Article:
To the inexperienced eye, they are almost invisible. The Kazakhstan snow blizzards, the grey-white of the surroundings – it makes it impossible to deduce the outlines. Shaded pixels piece together, only after retraining the focus of the eye. It takes a long time to work out the shapes scattered at indiscriminate intervals about the dazzling crystalline horizon.
Humans encased in ice.
That’s what they look like at first, as if preserved from the time of cave-dwellers. Almost sculpted from the ice.
The upper course of the Ishim River passes through the capital city of Astana, built in the 1990s in this exact place because of this river. This life-giving source. Each fisher -whether man or woman – patches together salvaged slivers of plastic sheet or oversized rice bags – fragments of western and eastern commodity combined for one common purpose. Some wear the entirety of their wardrobes when they venture out into the punishing chill. They abandon the comfort of their yurts to find nourishment for their families. Parts of this river have become their home. Repetitions of their ancestors and their nomadic inclinations, adaptations to their environment – they tread the frozen flow of the river. Time stands with them. Everything slow and lethargic in the cold.
The ice will yield only to the pressure of the corkscrewing drills and wooden clubs. It will yield enough for the fishing line to be inserted. Just long enough for the bait to plummet down into the depths where the greedy catfish gorge upon the weedy carp. Luck. It is luck more than skill. And then the wait.
They sit, perched like an army of garden gnomes embracing their fishing rods on one of the coldest seats on the planet. The silences and static between each shrink-wrapped body freeze ever-more solid as the degrees slump below minus 30. Rigid. Each person entombed in their own reverie. Need sustains patience when there are no bites on the nylon lines.
Occasionally shards of frozen light pierce the seams of the rice bags, the tears in the plastic sheets.
They sit, fishing in silence on the Ishim River. They sit, thinking. Thinking of what? Of everything that has already been, everything that is yet to come. They sit thinking what it is like to be a fish in the waters beneath them. They sit thinking about the miracle of being able to sit upon a river. They sit thinking about their ancestors and their loved ones. Until the line of the fishing rod yanks into life.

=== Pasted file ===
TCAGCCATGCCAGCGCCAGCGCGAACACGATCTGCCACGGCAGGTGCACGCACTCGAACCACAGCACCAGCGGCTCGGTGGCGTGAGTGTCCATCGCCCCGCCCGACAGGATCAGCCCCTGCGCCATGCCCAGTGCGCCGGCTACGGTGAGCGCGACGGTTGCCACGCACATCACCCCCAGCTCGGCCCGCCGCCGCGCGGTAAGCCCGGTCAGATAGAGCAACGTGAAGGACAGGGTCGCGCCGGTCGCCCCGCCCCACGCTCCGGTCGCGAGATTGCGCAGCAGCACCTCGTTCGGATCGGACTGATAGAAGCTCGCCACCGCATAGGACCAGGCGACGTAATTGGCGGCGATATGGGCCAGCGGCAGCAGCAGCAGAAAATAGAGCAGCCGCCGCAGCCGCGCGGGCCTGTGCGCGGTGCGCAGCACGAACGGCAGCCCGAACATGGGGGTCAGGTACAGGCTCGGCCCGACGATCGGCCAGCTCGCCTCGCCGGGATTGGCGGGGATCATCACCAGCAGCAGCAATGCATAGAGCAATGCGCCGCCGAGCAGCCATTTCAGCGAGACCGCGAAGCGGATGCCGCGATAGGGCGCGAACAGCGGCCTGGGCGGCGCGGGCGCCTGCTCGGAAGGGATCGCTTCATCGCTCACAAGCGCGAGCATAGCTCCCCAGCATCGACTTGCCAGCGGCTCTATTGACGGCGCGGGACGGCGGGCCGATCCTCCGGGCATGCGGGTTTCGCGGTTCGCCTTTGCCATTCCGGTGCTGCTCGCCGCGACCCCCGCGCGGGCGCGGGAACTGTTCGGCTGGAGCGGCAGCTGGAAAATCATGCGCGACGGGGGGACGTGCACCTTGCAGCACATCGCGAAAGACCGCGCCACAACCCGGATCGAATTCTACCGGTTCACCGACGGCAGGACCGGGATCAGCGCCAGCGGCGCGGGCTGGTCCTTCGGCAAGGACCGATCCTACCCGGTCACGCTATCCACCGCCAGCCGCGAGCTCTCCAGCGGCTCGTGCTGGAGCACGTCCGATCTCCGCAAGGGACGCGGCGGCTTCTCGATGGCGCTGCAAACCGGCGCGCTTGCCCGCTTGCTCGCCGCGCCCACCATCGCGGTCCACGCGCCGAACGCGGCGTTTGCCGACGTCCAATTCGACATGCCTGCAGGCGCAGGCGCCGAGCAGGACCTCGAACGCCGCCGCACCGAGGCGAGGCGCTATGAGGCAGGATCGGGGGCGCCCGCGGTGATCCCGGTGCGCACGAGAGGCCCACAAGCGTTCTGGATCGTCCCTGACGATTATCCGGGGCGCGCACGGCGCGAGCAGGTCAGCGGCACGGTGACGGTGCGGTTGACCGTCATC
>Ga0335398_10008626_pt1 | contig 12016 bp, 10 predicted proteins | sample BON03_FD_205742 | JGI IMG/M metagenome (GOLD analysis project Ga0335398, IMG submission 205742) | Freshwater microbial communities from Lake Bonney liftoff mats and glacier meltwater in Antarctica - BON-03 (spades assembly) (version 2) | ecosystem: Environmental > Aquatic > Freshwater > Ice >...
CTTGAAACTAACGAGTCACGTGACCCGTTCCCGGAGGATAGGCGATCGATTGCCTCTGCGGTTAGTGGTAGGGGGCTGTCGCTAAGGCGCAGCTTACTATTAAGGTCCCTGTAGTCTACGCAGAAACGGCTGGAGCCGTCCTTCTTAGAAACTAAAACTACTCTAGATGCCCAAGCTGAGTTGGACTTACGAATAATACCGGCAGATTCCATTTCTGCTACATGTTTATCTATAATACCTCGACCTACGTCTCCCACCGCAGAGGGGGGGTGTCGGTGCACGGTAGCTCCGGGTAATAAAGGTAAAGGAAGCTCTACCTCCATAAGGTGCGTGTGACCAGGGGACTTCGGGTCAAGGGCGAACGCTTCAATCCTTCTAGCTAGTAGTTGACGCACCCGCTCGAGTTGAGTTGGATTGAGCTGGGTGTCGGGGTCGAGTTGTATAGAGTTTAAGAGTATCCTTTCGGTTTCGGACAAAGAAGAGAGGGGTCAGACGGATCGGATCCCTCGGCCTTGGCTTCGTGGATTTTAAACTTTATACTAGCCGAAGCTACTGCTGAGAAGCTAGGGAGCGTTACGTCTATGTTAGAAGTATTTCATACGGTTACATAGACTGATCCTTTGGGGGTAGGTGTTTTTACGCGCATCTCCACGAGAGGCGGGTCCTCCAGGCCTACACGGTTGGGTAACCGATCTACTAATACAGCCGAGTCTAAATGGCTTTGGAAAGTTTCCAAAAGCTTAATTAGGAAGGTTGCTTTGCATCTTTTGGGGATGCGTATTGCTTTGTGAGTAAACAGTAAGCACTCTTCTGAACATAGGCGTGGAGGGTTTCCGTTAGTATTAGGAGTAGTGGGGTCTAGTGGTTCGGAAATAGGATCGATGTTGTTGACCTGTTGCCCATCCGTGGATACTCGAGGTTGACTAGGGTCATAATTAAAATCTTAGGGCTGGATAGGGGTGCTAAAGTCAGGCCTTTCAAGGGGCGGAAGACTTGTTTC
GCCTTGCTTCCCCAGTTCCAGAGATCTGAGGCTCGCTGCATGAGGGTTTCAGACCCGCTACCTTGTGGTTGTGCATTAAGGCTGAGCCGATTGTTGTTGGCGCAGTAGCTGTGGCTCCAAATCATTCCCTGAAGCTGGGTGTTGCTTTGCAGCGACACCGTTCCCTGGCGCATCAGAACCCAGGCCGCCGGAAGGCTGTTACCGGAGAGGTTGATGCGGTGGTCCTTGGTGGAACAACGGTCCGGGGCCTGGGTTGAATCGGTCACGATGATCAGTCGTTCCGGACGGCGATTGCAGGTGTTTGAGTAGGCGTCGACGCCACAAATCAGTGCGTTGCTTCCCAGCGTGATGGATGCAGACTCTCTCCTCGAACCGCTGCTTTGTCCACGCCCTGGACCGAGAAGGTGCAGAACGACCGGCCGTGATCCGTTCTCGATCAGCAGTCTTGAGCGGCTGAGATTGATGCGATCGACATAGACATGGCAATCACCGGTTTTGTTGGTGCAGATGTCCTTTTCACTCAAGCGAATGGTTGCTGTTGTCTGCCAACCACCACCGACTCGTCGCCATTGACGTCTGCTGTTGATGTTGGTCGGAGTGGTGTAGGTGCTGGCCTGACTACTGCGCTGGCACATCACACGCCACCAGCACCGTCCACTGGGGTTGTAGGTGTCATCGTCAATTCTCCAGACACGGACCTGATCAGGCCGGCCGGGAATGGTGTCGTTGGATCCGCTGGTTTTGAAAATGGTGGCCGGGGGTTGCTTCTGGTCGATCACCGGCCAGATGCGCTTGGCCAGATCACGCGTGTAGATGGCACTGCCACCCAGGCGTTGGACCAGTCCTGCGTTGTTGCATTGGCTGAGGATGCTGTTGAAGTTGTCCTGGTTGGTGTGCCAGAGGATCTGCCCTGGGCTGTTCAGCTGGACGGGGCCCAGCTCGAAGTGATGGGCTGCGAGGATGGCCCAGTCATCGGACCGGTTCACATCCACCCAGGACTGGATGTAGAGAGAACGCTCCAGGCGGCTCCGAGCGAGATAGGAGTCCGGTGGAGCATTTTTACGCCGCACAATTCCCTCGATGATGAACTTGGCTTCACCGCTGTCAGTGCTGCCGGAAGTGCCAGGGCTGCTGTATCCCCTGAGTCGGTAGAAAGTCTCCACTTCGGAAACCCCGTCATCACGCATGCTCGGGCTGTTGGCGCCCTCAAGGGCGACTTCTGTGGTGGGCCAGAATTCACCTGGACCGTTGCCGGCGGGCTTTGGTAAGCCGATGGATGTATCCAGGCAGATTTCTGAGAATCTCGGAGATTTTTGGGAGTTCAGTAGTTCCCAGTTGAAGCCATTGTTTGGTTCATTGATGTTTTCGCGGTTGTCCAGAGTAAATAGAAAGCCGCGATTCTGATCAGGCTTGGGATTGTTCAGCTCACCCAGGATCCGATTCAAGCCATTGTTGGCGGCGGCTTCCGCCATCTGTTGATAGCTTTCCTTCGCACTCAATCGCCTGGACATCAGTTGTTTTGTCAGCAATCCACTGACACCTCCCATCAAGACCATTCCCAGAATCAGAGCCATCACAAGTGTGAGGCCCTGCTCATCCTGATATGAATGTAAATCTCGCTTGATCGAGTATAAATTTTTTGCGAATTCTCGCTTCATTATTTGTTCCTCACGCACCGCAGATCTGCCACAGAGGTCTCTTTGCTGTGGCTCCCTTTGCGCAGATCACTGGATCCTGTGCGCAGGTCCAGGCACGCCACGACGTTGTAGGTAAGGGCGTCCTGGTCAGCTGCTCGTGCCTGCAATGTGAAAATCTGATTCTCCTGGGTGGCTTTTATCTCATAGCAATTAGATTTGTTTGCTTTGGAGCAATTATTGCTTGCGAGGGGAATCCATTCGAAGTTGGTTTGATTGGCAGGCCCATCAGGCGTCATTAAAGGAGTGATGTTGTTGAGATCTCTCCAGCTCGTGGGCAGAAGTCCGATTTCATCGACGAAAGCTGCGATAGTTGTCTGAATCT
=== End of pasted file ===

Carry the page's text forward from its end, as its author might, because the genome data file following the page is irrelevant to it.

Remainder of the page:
This was all in a Sunday newspaper I once found in a litter bin. An artistic arrangement in one of the slippery magazine supplements. The photographs were glacial to the touch…the sub-zero temperature leaking out… The stone of the pavement upon which I sit is as cold as that ice on the Ishim River. No fish beneath this pavement though. No fishing here in the heart of this Western city – a continent, another world distant from Kazakhstan. Just sitting. As the pedestrians walk around my makeshift cardboard and plastic home – oven-ready fish dinners and sushi snacks in their shopping bags – I imagine I am a Kazakh fisherman. Thinking of all the things which occupy the mind of a Kazakh fisherman. Sitting in iced silence. To the inexperienced eye, invisible.
About the author:
Jane Roberts’ work can be found in anthologies and magazines including: Litro, Bare Fiction Magazine, Firewords Quarterly, Hark Magazine, The Lonely Crowd, Wales Arts Review, NFFD Anthologies, Stories for Homes, Unthology 9 (Unthank Books, 2017), A Furious Hope (ed. Zelda Chappel, 2017). Shortlisted for Bridport Prize Flash Fiction (2013/2016), Fish Short Story Prize (2015/2016) and Flash Prize (2016); winner of Bloomsbury Writers’ and Artists’ Flash Fiction (2013). She is one third of the Literary Salmon team (Saboteur Awards Longlisted, “Best Anthology” 2016). Twitter: @JaneEHRoberts janeehroberts.wordpress.com